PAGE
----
After working primarily on their own cars, the club decided to work on project vehicles, the first being the “High and Mighty” 1949 Plymouth business coupe. As Tom Hoover said, “It was a super low-budget operation. Various interested people contributed largely in what was becoming their field of expertise. For example, the first engine for the car was put together by myself and Danny Mancini. It was a 354 Dodge Truck engine, truck-like, big truck, which had dropped an exhaust valve, sodium-cooled exhaust valve. The only money we spent on it aside from gas and so forth which we could liberate at Chrysler was a set of pistons and we had a camshaft ground for it.”

Tom Hoover and Al Adams

The Ramchargers then worked on a 1961 Dodge sedan for racing with support from Dodge and Plymouth officials. The goal was to create a more appealing line of cars for the younger market, a concern initially brought up to Townsend by his two teenage sons. The club received performance parts, including the engine, from Chrysler, built up the Dodge, and took it to the 1961 U.S. Nationals. The crew made it to the semi-finals, but a synchronizer in the three-speed manual transmission broke. They repaired it and won on Monday.

While Chrysler had not been particularly interested in racing development, newly appointed Chrysler president Lynn Townsend changed that, allocating resources and appointing Tom Hoover as race program coordinator for the engineering division.

max wedge

1961 383 Cross-ram EngineThe Ramchargers set out to create a drag racing performance package, starting the Max Wedge program in October 1961. Hoover’s duty as master engineer for the Max Wedge cars (as a whole) was to apply all their racing knowledge to the raised B engine, testing different options on the dynanometer; the engine ended up with two four-barrel carburetors, bigger valves, and a ram intake. The next step was the Cross-Ram Wedge, with extra-long runners; to gain length, each cylinder bank was fed by a carburetor on the opposite side of the engine, with the intake tubes crossing in the middle, to create a strong ram-air or supercharging effect (hence the name “cross-ram”). The mid-size cars were sold starting in the spring of 1962 (as 1962 models), and they were successful immediately.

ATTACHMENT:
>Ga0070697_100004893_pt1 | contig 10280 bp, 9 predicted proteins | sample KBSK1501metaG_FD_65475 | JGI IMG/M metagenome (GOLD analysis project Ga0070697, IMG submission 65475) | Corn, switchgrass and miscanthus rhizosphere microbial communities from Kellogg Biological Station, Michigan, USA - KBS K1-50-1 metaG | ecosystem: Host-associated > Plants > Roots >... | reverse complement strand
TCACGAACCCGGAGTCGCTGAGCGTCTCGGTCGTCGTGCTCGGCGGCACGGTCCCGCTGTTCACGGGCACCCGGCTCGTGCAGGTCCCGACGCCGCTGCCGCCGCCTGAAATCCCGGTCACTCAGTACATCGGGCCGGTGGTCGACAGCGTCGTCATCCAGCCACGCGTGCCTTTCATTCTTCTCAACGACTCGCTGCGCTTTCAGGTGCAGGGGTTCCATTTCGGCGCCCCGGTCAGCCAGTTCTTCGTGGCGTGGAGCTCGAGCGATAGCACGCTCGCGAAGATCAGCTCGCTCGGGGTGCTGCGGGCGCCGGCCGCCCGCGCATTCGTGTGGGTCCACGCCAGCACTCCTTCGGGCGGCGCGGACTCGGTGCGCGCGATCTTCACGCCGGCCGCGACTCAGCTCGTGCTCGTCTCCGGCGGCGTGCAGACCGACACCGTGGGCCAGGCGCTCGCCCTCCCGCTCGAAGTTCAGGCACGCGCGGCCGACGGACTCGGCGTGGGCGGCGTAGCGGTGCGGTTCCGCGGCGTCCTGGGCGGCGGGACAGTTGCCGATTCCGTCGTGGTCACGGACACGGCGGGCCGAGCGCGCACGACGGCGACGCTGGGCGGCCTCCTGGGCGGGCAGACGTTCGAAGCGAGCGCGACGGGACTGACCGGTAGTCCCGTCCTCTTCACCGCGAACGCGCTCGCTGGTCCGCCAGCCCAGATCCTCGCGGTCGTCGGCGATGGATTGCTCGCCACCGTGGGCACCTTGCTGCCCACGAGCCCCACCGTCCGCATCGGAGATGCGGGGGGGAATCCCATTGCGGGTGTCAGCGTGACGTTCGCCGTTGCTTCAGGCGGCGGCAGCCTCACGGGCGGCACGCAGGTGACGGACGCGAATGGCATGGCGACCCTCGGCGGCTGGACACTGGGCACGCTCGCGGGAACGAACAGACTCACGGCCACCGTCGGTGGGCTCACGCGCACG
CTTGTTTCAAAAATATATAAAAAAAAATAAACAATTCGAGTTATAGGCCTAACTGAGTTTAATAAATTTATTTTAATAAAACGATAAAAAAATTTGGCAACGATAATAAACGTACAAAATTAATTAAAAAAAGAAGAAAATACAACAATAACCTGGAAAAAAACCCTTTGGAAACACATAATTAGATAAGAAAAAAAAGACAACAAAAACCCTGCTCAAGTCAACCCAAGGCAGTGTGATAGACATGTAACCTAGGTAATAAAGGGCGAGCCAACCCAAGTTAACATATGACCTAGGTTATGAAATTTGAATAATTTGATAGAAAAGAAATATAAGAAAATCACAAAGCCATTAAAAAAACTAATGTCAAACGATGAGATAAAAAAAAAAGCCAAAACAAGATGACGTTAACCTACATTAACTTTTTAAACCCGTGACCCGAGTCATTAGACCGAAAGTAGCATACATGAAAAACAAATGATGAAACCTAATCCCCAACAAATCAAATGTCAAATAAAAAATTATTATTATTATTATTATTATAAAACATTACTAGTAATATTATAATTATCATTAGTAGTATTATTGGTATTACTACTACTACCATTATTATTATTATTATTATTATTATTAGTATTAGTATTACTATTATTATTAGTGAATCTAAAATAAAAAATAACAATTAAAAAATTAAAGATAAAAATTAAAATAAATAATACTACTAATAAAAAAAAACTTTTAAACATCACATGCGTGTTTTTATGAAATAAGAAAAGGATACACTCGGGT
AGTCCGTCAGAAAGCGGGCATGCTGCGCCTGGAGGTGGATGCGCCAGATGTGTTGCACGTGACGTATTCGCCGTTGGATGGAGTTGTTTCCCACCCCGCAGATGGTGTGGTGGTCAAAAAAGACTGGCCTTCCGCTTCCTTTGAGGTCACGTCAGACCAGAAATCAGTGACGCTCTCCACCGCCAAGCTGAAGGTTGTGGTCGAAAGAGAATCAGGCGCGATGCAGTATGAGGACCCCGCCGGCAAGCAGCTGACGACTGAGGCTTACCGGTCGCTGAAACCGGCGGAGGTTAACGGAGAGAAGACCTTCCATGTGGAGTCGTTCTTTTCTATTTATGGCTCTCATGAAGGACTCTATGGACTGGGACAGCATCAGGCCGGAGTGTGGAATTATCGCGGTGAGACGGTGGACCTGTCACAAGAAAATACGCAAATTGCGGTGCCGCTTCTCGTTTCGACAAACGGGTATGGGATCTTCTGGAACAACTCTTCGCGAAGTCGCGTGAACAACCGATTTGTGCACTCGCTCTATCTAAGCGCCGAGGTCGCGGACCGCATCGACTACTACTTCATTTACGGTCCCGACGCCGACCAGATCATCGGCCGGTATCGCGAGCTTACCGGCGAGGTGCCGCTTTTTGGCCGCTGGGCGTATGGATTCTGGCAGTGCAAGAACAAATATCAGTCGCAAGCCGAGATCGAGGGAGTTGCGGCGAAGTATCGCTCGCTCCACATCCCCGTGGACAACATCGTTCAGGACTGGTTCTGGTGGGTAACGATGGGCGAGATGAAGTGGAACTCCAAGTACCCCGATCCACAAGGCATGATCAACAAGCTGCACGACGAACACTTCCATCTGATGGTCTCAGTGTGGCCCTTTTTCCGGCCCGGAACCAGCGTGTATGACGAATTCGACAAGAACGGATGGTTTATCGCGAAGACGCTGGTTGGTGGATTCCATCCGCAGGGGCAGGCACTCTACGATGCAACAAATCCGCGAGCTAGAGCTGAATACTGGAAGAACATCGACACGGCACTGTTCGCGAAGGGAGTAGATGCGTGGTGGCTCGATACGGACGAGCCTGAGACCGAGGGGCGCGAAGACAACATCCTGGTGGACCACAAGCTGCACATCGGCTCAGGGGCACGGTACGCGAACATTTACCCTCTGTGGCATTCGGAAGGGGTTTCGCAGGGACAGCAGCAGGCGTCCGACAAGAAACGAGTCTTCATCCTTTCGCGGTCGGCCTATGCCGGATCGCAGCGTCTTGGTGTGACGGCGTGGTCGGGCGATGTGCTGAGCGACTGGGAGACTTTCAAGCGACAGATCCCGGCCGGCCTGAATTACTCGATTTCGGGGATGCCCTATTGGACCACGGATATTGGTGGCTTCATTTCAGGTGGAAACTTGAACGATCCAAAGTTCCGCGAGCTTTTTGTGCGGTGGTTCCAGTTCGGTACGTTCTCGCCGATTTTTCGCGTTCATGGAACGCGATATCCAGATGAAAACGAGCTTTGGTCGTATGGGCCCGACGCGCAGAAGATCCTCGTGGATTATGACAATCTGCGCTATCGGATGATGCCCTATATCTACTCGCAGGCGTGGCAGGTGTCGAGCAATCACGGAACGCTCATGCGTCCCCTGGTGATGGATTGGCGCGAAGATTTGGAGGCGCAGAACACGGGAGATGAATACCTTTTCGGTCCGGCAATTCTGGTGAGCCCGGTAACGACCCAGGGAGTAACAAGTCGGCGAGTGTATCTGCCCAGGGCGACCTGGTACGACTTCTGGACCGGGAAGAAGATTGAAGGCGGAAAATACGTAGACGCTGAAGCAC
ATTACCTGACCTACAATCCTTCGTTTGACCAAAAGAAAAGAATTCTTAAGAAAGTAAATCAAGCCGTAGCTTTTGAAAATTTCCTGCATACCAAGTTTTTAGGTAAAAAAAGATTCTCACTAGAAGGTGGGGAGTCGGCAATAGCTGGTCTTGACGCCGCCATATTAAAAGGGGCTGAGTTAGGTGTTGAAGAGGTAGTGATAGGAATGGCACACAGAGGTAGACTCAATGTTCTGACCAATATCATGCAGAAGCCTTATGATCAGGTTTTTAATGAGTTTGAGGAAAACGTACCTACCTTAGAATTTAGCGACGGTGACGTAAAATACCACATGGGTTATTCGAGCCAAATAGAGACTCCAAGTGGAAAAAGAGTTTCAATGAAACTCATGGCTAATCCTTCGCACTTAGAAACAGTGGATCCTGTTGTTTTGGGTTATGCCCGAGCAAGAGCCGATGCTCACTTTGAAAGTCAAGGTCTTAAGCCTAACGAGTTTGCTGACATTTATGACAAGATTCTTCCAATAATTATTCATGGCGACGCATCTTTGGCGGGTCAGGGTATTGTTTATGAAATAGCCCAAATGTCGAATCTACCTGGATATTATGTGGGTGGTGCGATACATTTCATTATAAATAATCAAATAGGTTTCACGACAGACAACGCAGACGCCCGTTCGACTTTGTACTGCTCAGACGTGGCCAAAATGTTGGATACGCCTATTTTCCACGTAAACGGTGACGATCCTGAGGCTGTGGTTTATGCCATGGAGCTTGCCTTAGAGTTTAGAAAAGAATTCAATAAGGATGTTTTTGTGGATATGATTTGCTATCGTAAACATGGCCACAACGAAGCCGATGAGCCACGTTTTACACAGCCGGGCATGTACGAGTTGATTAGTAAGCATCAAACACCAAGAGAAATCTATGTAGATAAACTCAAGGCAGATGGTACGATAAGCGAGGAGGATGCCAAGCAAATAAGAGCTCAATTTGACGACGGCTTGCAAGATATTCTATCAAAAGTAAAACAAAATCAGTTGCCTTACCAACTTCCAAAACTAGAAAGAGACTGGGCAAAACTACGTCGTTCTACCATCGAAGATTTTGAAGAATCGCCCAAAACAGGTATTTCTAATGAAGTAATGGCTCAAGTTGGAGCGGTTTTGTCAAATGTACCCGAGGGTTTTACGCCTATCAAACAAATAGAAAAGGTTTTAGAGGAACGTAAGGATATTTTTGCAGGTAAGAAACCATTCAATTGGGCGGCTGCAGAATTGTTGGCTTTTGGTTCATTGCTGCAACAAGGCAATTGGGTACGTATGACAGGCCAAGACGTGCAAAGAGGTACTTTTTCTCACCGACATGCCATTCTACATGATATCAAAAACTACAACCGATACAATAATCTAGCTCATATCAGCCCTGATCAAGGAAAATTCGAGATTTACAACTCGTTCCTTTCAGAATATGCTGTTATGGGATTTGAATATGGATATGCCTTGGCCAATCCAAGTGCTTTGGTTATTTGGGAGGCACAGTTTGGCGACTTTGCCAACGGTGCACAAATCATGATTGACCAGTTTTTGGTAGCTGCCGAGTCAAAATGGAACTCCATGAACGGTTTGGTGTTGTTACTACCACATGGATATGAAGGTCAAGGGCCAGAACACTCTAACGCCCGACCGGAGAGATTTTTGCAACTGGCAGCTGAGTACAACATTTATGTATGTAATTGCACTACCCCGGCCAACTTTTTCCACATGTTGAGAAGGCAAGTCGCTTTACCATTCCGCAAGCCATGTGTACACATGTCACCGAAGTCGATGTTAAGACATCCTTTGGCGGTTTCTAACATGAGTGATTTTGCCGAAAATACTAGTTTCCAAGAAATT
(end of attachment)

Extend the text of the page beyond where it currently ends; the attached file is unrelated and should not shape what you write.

The wedge engines were successful, but the competition was rapidly gaining, and the Tom Hoover and Don Moore decided they needed to mate the RB block with hemispherical heads, similar to those used on Chrysler’s first V-8 engines. Tom Hoover was instrumental in developing the resulting 426 Hemi, and he is often called “the father of the Hemi.” These engines, the first to get the “Hemi” name, were different in many ways from the originals, but kept the same intake-to-exhaust-valve angles, mainly, according to Willem Weertman, because there was no time to test for the optimal angle.

Hemi engine layout

The Hemi was successful in NASCAR’s February 1964 race at Daytona Beach, and dominated both the NHRA and AHRA, too. Hoover said:

Tom Hoover and other Ramchargers speaking at Carlisle 2009 (about 40 minutes)